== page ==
Hunters can engage in canned hunting¹, shoot animals from vehicles, shoot young and uncommon animals, lure animals from protected area using spot lights and hounds … the unethical list is endless. Hunting revenues seldom reach rural communities due to flawed benefit sharing structures. Corruption by hunters and government officials leads to leakages in the revenue stream and communities are left holding the short end of the stick. The impact of hunting on wildlife populations is largely negative as the establishment of quotas is based on guess work. For some vulnerable animals such as lions, removal of young males has a huge net negative effect even where quotas appear conservative. The emphasis on ‘trophies’ leads to problems including genetic manipulation of animals, fencing of ranches, and intolerance to predators on private ranches.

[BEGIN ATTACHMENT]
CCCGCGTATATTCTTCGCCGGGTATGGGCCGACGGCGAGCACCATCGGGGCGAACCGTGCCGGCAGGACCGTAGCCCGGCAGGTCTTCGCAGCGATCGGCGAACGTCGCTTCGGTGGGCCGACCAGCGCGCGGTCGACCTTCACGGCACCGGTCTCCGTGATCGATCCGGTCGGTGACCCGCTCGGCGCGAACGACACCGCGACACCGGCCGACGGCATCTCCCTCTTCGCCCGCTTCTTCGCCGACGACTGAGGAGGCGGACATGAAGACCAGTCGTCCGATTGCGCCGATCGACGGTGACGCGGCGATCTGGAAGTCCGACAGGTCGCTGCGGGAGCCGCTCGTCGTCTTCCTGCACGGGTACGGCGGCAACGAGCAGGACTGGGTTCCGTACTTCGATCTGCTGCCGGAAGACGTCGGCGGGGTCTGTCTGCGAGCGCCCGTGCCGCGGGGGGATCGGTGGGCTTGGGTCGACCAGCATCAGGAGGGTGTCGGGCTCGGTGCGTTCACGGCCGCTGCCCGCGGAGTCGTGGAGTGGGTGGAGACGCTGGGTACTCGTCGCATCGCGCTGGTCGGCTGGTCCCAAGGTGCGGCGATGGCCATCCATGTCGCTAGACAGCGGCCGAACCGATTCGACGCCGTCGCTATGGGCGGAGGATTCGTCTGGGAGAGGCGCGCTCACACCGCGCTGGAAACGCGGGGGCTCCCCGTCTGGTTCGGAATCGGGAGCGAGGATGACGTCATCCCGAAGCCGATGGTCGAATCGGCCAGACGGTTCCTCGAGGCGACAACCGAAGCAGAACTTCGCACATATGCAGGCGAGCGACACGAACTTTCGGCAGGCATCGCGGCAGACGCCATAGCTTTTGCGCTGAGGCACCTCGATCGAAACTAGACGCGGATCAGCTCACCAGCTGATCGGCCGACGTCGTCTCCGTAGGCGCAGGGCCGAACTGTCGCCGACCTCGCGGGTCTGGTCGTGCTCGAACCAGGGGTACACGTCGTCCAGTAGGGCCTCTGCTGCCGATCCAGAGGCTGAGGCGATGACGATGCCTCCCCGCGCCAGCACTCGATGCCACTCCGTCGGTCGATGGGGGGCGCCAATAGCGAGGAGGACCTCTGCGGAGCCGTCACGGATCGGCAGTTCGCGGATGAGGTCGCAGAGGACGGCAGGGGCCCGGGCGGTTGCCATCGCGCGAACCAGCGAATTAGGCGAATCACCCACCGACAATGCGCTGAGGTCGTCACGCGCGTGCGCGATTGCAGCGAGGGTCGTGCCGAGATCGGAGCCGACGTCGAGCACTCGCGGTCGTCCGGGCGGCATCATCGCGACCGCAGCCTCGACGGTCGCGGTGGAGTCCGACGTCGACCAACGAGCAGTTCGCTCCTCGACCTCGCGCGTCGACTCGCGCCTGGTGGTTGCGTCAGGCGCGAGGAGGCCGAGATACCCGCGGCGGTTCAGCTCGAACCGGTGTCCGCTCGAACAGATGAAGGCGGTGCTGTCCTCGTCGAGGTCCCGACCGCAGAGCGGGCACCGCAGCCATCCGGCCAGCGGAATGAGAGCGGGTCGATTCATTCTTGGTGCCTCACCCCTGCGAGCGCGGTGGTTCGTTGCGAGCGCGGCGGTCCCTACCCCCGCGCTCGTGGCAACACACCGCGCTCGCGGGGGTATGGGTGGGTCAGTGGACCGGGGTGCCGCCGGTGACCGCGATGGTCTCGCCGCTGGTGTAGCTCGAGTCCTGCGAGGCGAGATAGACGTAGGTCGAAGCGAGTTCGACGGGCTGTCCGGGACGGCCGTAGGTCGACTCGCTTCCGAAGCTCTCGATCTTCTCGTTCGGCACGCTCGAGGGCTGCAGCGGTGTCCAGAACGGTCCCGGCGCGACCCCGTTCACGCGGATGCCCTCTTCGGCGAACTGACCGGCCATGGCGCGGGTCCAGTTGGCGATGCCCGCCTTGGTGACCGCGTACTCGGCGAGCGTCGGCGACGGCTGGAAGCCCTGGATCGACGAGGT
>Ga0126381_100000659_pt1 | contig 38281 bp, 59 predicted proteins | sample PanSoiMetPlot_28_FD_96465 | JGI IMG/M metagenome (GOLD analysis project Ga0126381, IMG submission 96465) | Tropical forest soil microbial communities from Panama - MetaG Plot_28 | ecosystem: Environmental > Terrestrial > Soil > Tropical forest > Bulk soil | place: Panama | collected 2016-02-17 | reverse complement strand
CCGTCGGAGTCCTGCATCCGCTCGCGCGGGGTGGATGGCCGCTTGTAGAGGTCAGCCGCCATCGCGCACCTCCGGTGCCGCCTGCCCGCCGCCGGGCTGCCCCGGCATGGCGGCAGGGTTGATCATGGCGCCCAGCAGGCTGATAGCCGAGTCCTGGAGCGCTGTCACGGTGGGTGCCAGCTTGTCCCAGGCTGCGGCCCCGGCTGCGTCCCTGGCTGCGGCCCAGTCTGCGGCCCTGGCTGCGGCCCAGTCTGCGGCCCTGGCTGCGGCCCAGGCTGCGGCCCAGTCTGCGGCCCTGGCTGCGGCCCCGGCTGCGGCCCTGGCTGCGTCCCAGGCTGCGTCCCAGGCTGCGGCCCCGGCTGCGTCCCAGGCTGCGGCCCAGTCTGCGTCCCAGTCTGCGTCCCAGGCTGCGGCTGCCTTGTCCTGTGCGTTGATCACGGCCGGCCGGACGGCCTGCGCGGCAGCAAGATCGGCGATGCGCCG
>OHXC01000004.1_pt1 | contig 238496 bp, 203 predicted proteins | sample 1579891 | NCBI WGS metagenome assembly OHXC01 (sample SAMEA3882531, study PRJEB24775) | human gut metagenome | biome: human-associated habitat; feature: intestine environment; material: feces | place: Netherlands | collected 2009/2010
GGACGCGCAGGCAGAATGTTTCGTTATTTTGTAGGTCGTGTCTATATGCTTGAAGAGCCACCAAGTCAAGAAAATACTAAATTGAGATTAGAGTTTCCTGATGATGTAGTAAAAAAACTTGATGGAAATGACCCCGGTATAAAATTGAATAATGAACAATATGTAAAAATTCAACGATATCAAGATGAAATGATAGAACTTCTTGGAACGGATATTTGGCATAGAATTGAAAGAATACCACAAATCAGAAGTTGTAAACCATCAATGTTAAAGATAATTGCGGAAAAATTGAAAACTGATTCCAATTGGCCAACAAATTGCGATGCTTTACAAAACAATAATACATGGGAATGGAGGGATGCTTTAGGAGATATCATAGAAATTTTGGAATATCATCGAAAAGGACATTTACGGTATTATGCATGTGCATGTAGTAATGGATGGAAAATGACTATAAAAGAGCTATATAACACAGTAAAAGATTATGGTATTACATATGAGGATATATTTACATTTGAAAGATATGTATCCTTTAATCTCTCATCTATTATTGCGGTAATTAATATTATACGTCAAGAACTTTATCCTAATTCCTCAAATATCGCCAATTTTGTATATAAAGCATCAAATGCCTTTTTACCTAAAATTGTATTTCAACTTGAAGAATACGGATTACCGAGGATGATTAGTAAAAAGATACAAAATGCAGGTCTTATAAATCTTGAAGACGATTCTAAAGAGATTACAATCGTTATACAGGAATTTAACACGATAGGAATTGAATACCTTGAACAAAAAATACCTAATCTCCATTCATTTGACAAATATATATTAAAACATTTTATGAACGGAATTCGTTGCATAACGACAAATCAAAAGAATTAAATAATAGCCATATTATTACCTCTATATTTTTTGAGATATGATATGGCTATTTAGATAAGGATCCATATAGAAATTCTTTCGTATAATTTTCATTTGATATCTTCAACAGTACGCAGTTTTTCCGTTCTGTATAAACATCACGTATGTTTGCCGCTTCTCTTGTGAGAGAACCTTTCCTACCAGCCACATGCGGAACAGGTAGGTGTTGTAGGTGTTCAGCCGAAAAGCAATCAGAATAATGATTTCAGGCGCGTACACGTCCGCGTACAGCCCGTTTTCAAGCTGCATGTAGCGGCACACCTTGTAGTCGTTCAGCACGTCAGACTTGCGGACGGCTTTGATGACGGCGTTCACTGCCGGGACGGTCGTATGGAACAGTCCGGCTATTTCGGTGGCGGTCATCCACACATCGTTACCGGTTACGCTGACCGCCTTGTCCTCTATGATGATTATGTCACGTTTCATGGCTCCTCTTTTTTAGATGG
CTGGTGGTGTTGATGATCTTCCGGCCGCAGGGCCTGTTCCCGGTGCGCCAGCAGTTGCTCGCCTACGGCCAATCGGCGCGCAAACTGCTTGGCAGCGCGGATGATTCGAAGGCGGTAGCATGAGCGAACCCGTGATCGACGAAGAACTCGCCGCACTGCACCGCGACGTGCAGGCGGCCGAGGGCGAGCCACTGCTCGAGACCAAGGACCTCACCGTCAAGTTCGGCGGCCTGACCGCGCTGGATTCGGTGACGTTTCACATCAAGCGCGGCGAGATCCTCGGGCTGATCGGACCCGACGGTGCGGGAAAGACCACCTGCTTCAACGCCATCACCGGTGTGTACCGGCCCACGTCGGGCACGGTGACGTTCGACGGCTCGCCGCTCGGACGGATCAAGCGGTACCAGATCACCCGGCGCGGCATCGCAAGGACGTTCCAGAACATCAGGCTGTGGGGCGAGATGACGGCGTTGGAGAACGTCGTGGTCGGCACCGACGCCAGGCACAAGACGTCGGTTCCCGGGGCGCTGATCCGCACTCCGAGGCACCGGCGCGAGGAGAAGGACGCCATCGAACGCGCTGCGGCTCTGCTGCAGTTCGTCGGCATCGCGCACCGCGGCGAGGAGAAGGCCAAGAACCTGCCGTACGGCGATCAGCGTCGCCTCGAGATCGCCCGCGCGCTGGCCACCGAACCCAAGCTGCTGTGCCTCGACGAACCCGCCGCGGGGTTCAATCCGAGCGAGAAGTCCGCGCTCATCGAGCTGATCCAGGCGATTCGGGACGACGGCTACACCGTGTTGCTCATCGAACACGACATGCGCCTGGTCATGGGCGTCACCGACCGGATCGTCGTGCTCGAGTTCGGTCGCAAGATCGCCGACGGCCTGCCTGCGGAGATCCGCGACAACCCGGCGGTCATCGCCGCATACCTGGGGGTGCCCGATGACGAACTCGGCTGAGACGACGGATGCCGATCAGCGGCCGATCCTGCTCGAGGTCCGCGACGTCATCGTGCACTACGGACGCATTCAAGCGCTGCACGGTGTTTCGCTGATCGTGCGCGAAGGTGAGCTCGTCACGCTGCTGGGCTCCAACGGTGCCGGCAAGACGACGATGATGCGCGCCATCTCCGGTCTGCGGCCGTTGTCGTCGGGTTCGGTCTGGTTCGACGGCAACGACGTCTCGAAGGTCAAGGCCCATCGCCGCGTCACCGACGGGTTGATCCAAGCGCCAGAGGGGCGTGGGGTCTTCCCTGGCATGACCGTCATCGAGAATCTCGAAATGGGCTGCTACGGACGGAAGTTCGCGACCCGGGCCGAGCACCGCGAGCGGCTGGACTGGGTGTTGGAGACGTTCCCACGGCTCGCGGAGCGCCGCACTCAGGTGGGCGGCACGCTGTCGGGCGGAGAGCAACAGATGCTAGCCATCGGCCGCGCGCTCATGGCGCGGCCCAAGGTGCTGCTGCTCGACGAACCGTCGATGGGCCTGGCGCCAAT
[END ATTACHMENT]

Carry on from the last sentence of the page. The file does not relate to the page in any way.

In Kenya, hunting was banned in 1977. Photographic tourism is highly successful and generates 12% of Kenya’s GDP². Numerous opportunities still exist to develop Kenya’s tourism industry.
Re-introduction of hunting can only serve to divert the government from this important goal and undermine Kenya’s role as top tourism destination and a global leader in wildlife conservation.